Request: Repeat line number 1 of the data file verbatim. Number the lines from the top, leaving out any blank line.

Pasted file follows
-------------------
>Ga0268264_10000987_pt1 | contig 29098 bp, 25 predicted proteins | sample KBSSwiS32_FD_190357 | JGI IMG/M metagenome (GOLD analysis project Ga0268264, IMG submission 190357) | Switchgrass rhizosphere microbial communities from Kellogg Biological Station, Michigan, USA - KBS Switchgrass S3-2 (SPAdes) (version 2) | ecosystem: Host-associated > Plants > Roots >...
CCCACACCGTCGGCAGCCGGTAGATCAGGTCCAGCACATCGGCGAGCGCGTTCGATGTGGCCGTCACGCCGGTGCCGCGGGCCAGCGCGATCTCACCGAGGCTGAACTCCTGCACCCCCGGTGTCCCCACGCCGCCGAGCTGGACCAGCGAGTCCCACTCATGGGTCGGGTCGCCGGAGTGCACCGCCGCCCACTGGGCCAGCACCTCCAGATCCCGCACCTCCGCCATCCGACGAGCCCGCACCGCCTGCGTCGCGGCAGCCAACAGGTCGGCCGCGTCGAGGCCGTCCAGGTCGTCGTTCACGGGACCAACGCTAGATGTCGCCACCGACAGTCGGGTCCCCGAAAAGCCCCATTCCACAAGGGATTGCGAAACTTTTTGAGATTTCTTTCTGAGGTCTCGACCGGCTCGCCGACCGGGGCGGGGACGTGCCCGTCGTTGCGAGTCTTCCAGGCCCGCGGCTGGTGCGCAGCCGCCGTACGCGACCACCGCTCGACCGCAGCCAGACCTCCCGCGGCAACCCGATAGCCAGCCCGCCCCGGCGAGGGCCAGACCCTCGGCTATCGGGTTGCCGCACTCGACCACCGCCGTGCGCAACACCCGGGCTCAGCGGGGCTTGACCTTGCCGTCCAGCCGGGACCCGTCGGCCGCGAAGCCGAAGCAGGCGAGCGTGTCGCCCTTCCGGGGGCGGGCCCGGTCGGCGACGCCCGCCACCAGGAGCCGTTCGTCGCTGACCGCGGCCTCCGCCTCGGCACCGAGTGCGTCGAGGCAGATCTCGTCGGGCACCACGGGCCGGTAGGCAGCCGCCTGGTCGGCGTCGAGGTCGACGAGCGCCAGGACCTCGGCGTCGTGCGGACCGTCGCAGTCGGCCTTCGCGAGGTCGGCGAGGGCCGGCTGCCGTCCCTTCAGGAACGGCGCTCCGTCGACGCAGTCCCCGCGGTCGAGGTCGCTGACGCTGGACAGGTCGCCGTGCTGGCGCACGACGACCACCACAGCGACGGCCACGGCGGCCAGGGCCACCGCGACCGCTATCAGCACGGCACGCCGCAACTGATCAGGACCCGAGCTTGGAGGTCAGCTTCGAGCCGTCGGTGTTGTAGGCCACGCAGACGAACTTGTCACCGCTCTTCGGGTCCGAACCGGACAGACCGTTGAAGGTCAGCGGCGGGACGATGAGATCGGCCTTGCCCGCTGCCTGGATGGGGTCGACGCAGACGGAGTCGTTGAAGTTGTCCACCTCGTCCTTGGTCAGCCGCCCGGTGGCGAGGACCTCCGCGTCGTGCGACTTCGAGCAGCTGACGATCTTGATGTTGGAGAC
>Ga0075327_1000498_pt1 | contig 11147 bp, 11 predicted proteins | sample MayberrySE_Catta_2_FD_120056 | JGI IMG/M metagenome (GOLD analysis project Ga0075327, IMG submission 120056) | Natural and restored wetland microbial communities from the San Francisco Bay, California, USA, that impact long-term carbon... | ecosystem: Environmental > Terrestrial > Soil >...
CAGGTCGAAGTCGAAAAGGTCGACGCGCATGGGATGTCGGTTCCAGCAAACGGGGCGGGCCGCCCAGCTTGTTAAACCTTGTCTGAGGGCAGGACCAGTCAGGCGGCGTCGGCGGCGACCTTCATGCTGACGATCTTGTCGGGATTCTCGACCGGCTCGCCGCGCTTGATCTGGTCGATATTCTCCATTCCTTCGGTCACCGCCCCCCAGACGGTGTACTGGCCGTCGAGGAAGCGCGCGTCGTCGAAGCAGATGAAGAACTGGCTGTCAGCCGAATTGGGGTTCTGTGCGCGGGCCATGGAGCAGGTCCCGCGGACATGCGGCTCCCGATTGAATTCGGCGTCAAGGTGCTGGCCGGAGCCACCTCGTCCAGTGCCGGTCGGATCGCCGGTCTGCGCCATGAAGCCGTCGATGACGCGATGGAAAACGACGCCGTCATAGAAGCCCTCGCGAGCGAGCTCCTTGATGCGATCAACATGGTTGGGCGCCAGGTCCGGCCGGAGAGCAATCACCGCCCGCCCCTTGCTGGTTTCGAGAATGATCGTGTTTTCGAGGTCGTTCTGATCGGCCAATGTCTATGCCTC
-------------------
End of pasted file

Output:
>Ga0268264_10000987_pt1 | contig 29098 bp, 25 predicted proteins | sample KBSSwiS32_FD_190357 | JGI IMG/M metagenome (GOLD analysis project Ga0268264, IMG submission 190357) | Switchgrass rhizosphere microbial communities from Kellogg Biological Station, Michigan, USA - KBS Switchgrass S3-2 (SPAdes) (version 2) | ecosystem: Host-associated > Plants > Roots >...